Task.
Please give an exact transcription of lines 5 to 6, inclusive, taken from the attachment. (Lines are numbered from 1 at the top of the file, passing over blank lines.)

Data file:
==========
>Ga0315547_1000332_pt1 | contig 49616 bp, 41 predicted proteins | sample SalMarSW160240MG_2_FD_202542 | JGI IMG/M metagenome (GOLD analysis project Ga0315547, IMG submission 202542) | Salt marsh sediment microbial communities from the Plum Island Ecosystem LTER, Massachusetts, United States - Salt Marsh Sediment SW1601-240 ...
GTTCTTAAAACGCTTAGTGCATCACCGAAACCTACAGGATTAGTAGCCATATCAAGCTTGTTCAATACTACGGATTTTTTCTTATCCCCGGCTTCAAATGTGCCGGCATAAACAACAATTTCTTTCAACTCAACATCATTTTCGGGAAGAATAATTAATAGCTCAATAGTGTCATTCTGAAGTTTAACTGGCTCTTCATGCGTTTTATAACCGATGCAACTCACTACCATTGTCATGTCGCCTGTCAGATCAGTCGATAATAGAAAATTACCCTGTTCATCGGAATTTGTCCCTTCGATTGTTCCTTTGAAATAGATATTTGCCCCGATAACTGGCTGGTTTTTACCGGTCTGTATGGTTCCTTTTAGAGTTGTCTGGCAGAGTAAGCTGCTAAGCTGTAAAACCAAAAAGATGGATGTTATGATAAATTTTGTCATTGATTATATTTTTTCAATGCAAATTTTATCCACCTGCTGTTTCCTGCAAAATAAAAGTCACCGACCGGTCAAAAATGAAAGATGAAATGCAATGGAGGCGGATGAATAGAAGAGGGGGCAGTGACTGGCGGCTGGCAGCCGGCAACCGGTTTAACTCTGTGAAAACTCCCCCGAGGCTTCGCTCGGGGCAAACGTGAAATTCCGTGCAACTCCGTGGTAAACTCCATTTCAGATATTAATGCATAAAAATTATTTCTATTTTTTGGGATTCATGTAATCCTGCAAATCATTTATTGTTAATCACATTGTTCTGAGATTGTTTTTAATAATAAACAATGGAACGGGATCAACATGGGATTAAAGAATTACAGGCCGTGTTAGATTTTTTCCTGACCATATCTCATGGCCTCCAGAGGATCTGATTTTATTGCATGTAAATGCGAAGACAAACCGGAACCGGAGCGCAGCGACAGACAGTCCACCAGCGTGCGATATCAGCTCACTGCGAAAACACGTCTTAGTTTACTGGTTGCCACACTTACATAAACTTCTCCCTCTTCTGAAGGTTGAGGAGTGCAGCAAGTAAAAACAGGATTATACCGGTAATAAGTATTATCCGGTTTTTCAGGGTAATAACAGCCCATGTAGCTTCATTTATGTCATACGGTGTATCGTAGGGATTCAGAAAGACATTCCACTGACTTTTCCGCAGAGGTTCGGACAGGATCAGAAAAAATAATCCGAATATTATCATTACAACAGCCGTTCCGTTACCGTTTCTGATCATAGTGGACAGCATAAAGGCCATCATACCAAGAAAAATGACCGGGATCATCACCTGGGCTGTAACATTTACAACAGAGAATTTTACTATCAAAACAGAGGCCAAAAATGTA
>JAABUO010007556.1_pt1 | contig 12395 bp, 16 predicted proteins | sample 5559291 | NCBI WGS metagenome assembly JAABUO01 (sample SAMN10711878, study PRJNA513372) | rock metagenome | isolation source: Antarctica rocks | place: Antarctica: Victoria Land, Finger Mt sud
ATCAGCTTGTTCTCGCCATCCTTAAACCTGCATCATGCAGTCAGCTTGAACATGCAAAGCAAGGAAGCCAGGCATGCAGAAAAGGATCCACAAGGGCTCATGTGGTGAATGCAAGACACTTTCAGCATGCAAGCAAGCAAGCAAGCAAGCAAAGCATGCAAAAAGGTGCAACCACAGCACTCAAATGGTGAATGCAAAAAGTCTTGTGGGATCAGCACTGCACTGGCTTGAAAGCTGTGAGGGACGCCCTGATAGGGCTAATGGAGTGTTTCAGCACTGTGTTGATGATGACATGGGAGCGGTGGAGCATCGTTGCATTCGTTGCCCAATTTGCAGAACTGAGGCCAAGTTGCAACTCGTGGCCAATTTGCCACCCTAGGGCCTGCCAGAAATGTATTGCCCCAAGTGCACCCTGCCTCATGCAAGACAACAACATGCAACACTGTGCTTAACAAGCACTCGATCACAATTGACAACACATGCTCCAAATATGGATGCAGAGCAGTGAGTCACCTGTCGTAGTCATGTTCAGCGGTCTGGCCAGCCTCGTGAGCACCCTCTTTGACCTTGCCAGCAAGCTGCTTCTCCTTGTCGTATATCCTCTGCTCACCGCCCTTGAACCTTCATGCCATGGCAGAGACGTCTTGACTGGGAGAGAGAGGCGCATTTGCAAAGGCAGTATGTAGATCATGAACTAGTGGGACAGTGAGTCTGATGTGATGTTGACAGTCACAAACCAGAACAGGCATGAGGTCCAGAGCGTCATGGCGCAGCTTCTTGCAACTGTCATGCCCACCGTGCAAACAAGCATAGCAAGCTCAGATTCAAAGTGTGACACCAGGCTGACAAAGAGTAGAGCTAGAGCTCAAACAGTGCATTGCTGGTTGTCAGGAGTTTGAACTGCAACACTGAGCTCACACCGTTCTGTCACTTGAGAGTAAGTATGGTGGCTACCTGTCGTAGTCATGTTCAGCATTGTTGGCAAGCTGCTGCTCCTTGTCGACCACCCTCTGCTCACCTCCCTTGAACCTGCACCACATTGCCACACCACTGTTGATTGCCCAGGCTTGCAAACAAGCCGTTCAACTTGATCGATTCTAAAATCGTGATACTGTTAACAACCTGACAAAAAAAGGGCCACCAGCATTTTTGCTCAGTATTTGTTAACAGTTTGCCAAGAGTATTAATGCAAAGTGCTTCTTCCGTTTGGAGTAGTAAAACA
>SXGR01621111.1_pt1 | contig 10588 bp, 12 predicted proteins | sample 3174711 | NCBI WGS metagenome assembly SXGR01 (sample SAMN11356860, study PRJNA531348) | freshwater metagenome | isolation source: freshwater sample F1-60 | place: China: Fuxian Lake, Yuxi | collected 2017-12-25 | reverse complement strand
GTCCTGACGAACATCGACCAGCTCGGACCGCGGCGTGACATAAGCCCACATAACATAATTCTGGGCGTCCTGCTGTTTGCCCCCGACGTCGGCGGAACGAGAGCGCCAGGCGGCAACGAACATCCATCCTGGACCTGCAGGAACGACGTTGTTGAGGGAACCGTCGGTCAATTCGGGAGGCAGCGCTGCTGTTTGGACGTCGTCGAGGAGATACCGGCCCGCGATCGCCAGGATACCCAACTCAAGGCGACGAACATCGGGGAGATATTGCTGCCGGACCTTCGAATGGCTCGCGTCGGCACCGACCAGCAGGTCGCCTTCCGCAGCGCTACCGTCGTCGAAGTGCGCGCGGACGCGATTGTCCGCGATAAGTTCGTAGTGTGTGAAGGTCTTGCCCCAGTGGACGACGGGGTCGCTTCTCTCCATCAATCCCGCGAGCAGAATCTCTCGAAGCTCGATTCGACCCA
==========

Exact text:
>SXGR01621111.1_pt1 | contig 10588 bp, 12 predicted proteins | sample 3174711 | NCBI WGS metagenome assembly SXGR01 (sample SAMN11356860, study PRJNA531348) | freshwater metagenome | isolation source: freshwater sample F1-60 | place: China: Fuxian Lake, Yuxi | collected 2017-12-25 | reverse complement strand
GTCCTGACGAACATCGACCAGCTCGGACCGCGGCGTGACATAAGCCCACATAACATAATTCTGGGCGTCCTGCTGTTTGCCCCCGACGTCGGCGGAACGAGAGCGCCAGGCGGCAACGAACATCCATCCTGGACCTGCAGGAACGACGTTGTTGAGGGAACCGTCGGTCAATTCGGGAGGCAGCGCTGCTGTTTGGACGTCGTCGAGGAGATACCGGCCCGCGATCGCCAGGATACCCAACTCAAGGCGACGAACATCGGGGAGATATTGCTGCCGGACCTTCGAATGGCTCGCGTCGGCACCGACCAGCAGGTCGCCTTCCGCAGCGCTACCGTCGTCGAAGTGCGCGCGGACGCGATTGTCCGCGATAAGTTCGTAGTGTGTGAAGGTCTTGCCCCAGTGGACGACGGGGTCGCTTCTCTCCATCAATCCCGCGAGCAGAATCTCTCGAAGCTCGATTCGACCCA